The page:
In the wealthy lakeside neighborhood of Laurelhurst, residents are launching an insurgence against the Laurelhurst Community Club (LCC), the primary organization representing neighborhood residents. Neighbors are retaliating against the LCC after the group filed an appeal with the city seeking to stunt the growth of Seattle Children's Hospital.
According to Ruth Benfield, vice president for Facilities and Psycho-Social Services at Children's Hospital, the hospital foresees an influx of sick kids over the next 20 years that will require 350 new hospital beds. In December, the city gave the hospital preliminary approval to expand. The hospital agreed to reduce the maximum building height from 240 to 150 feet. But the compromises weren't enough for the LCC.
"It would pretty much destroy the character of the surrounding communities with a Bellevue Square–type development," says LCC president Jeannie Hale. The group has asked a city hearing examiner to deny the hospital's permit, arguing that Children's overestimated the future demand for new beds and underestimated the adverse impacts of auto traffic on the neighborhood. "They consistently refused to compromise on the proposal to add 1.5 million square feet in a low-density, family area," says Hale.
In its appeal, the LCC claims it "represents the interests of the community's 2,800 households and businesses."
In response, Dixie Wilson, who moved to the neighborhood in 1998, filed a lawsuit in King County Superior Court on February 24 demanding that the LCC divulge details of its finances and records. The suit also seeks to determine if the group has been "polling the members before speaking publicly as though they represent the members" and to "understand how funds are collected and how they are spent."
Wilson, who also served as a cochair for Friends of Children's Hospital, a group that supports the hospital's expansion, believes LCC's financial records will show the group is using member dues to fund its legal efforts against the hospital. According to Hale, the group has spent $34,900 in the last two years on lawyers' fees. The group also paid an unspecified amount to analysts who determined the hospital didn't really need to expand.
"They make decisions and spend money—my money—on something that I don't agree with," says Wilson, who has paid $40 to $50 in dues every year for the last decade.
Wilson's suit alleges that the LCC's lawyer initially stymied her attempts to obtain financial records, which, according to the state law governing nonprofits, are supposed to be "open at any time to inspection by any member of more than three-months standing."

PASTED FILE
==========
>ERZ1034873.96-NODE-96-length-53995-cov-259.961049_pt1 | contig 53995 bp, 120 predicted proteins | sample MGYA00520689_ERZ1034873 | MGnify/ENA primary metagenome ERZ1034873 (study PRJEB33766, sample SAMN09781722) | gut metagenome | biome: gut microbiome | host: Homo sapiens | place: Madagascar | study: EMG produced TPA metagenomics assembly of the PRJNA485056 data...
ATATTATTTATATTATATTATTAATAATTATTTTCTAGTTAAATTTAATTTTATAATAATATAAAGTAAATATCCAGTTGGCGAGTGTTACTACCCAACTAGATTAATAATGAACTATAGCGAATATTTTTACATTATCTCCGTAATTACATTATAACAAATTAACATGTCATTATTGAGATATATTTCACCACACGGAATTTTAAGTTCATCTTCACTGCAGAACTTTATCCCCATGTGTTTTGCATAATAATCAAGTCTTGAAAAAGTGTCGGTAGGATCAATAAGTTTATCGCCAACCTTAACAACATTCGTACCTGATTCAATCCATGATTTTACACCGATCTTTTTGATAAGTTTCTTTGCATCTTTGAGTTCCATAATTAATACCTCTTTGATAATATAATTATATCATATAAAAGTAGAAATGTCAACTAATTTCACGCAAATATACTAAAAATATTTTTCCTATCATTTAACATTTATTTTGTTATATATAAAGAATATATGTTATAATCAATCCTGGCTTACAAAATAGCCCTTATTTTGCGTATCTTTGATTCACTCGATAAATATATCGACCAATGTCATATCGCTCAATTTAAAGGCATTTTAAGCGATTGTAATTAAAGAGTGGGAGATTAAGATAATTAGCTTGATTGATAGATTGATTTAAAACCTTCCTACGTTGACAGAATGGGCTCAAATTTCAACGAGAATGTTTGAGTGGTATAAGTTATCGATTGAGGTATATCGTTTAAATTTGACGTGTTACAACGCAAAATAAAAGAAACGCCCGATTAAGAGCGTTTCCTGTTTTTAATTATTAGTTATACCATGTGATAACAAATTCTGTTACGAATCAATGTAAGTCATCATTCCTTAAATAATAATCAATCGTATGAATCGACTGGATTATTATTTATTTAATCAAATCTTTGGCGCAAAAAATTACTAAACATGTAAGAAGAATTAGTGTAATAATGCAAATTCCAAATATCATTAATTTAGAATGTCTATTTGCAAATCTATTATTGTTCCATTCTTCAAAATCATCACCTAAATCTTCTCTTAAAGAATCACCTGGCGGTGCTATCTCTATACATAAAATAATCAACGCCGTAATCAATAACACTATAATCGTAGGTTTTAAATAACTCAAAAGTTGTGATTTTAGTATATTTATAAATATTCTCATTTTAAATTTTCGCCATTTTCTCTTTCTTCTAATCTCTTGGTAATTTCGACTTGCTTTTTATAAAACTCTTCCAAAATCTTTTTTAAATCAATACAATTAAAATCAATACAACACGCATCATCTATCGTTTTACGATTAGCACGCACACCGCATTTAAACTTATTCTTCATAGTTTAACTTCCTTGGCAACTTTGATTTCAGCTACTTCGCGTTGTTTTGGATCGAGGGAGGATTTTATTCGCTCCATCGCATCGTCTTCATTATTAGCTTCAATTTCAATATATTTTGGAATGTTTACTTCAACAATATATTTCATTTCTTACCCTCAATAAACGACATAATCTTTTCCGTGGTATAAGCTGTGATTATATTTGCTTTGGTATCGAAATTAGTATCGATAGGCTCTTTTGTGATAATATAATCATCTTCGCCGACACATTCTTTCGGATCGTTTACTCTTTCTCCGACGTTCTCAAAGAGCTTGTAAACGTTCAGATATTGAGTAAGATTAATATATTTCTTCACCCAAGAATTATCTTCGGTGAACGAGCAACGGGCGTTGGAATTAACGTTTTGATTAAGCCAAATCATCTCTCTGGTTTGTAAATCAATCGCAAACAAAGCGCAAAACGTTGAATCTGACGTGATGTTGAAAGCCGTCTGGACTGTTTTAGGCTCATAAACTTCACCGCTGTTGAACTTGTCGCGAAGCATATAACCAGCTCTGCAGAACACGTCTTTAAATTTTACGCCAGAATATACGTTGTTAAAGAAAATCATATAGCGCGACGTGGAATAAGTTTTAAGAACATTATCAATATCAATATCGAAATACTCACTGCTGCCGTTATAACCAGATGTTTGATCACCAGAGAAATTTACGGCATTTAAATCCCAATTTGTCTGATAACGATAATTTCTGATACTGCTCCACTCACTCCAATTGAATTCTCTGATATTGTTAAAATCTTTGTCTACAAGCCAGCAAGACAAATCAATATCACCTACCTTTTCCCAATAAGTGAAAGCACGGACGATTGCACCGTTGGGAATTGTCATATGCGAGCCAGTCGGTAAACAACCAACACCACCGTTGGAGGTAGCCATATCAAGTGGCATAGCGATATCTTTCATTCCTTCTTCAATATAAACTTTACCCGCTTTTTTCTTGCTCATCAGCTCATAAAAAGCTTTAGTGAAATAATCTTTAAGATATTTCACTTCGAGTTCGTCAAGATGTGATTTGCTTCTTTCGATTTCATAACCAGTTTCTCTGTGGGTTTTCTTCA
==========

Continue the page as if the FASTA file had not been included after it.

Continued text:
"We are doing our best to represent the views of our community and the majority of our members," says Hale. She says that only a "handful" of residents came to public LCC board meetings to support the hospital's growth plan.
However, residents contacted by The Stranger were enthusiastically in favor of the larger hospital and appalled by the LCC's opposition.
"Nobody I know in the neighborhood has ever been asked or polled by the Laurelhurst Community Club about any of these issues," Wilson says. "I thought, 'I just can't stand back and let these people stand for us publicly and take legal action on issues I so greatly disagree with.'"
Peggy Coats, who has lived in the neighborhood for more than 20 years, plans to speak at a separate procedural hearing on the hospital expansion before a city hearing examiner in March. "I plan to make it known that [the LCC's leaders] are not speaking for the 2,800 households of Laurelhurst."
"Most of the people who I have talked to are sort of flabbergasted that anyone would be opposed to the expansion," says Kevin Barrett, who has lived in the neighborhood for 10 years.
Ingrid Savage, who has lived in Laurelhurst for 37 years, says, "These people have been whining about every single thing the hospital does... for years." She adds: "I'm embarrassed to say I live in Laurelhurst." For example, Savage cites the community club's successful efforts to reduce medevac helicopter trips to and from Children's Hospital. (Hale says the helipad at Children's is half a block from an elementary school and "landing causes big gusts of wind and endangers the kids on the playfield.")
Meghan Quint, executive director of Northeast Seattle Cares, a group that supports the expansion, held a meeting attended by about 40 Laurelhurst residents last week. "People became very angry that the community club had taken their money to pay lawyers and filed an appeal with their money without asking their opinion," she says. Several other residents concurred.
Considering the hospital's expansion has undergone years of review—both by the city and a citizens advisory committee—the LCC's appeal is unlikely to stop the construction. But Wilson's suit, and other residents' opposition to the group, could permanently weaken the organization's claim to represent the neighborhood.
"I'd love to see new leadership in the Laurelhurst Community Club," says Wilson. "I think many of us would."